Follow Us on Twitter

Lost: Season 4 - The Shape of Things to Come (Review)

Lost

Review by Jack Foley

INDIELONDON singles out notable episodes from our favourite television series for stand-alone reviews. On this occasion we take a look at the latest episode of Lost: Season 4 entitled The Shape of Things To Come.

What’s the story? A sickening Jack (Matthew Fox) attempts to discover the identity of a body that has washed ashore, while Locke’s camp is attacked by Ben’s adversaries.

Why so good? Given that it was the first episode back from a five-week hiatus (caused by the American writers’ strike), Lost returned with all guns firing… literally. The main part of the story revolved around Ben (Michael Emerson) and his attempts to deal with the mercenaries sent to capture him and kill the remaining island inhabitants. The flash forwards, meanwhile, saw him in vengeful mood, recruiting Sayid (Naveen Andrews) as his personal assassin to take out members of Charles Widmore’s organisation. The hour was one of the best in Lost‘s recent history.

Digging a little deeper: Congratulations to the writing team behind Lost – they now have us firmly in their grasp and willing each new episode to begin. Fears that it had “jumped the shark” or “lost the plot” have long since been removed, with seasons three and four becoming progressively stronger as the answers fly thick and fast.

We say answers, because in true Lost form, they’re more often than not replaced by more questions. But at least we feel like we’re getting somewhere, rather than being blindly led up the jungle path.

The Shape Of Things To Come was an absolute nailbiter that mostly revolved around the enigmatic Ben. Love him, loathe him, sympathise or even respect him, there’s no denying he’s one of the most intriguing characters currently occupying TV land. And that’s thanks, in no small part, to the brilliance of the actor playing him.

Michael Emerson plays this extremely complicated man with almost effortless ease and it’s a pleasure to watch how he manipulates people each week – sometimes for their own good, mostly to further his own survival. But it’s tribute to both actor and writers that he continues to surprise.

In this episode, when faced with a team of ruthless mercenaries employed by Charles Widmore (Alan Dale) to extract him from the island, he had to use all of his manipulative powers to keep breathing. And boy did those soldiers test his resolve.

When threatened with the cold-blooded execution of his daughter, Danielle (Mira Furlan), Ben watched powerlessly as their leader carried out his mission and ruthlessly shot her in the head.

Initially stunned that “he [Widmore] changed the rules”, Ben then retaliated by unleashing the black smoke-like monster upon the troops and then bidding a tearful farewell.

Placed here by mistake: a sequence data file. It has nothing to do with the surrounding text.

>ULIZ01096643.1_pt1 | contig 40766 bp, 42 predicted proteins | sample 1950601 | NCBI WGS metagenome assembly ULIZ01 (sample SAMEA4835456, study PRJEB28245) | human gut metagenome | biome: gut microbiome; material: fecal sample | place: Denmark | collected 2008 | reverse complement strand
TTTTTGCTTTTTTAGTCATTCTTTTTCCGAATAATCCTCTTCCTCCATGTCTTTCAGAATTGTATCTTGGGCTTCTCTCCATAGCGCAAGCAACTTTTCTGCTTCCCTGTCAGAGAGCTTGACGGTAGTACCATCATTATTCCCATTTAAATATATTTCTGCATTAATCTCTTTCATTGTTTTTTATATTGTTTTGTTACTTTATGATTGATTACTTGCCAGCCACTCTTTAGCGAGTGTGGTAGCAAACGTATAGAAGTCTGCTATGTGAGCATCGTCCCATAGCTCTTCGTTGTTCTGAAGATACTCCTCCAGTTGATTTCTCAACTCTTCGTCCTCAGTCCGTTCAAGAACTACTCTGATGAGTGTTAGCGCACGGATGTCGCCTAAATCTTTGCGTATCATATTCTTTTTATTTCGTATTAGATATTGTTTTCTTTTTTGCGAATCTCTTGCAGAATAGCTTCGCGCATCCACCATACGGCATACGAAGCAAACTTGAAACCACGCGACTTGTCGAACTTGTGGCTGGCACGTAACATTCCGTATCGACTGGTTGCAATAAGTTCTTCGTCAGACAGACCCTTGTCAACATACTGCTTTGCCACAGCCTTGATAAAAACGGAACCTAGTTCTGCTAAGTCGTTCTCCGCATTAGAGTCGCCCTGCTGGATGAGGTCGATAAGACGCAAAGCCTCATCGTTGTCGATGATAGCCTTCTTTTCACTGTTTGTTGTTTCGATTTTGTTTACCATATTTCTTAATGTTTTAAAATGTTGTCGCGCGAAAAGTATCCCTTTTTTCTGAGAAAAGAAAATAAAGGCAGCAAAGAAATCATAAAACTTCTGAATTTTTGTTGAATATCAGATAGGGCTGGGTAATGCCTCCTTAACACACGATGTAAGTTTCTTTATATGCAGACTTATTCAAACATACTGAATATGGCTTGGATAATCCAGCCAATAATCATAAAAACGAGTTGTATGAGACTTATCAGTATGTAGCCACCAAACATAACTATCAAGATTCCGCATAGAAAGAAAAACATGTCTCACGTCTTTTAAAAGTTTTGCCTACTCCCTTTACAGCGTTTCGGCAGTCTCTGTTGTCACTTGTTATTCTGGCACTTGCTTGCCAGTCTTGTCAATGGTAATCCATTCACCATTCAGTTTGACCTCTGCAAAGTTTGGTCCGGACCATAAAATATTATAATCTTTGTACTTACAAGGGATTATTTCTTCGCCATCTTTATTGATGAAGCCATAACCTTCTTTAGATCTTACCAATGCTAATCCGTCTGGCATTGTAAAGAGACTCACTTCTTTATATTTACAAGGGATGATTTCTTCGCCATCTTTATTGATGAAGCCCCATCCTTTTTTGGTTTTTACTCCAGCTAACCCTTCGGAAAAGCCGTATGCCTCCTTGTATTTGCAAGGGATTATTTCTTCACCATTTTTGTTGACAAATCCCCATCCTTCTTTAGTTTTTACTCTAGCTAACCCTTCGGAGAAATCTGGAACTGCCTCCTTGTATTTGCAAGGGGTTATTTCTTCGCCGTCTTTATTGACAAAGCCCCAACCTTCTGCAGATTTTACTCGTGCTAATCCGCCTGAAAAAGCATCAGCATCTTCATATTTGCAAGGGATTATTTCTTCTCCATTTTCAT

In the future, meanwhile, he was seen tracking down another mercenary (Rene Belloq) and subsequently recruiting Sayid to carry out his assassination in Iraq. Why? Because Belloq was apparently guilty of murdering Sayid’s wife and children. But can Ben be trusted? The sly grin on his face once his plan had been successfully completed, suggested, maybe, otherwise.

Still in the future, Ben then tracked down Widmore to his London residence in the middle of the night and confronted him over the murder of his adopted daughter. Widmore, in typically bullish fashion, insinuated that Ben was to blame – but Ben was having none of it and, after confessing that he realised Widmore couldn’t be killed, vowed to track down his own daughter instead so that Charles could experience his own pain.

The two men then bickered over the ownership of the island which, in itself, raised more interesting possibilities. Charles accused Ben of stealing it from him and vowed to continue searching for it. The hunt was therefore on for both of them.

By the episode’s conclusion, Ben had joined Locke and Hurley on the way to Jacob’s cabin in search of more answers, while Sawyer and Claire were headed back to the beach.

But there remained plenty of mouthwatering questions. What is Hurley’s significance to Jacob? If Ben tracks down and kills Charles daughter, Penny, what will Desmond have to say? And was the early reference to Australia being the key to everything (during a board game) another of the many clues along the way?

Most significantly, can Ben really be trusted? And who is the real villain? We’re sure there will be plenty more twists yet…

What did you think?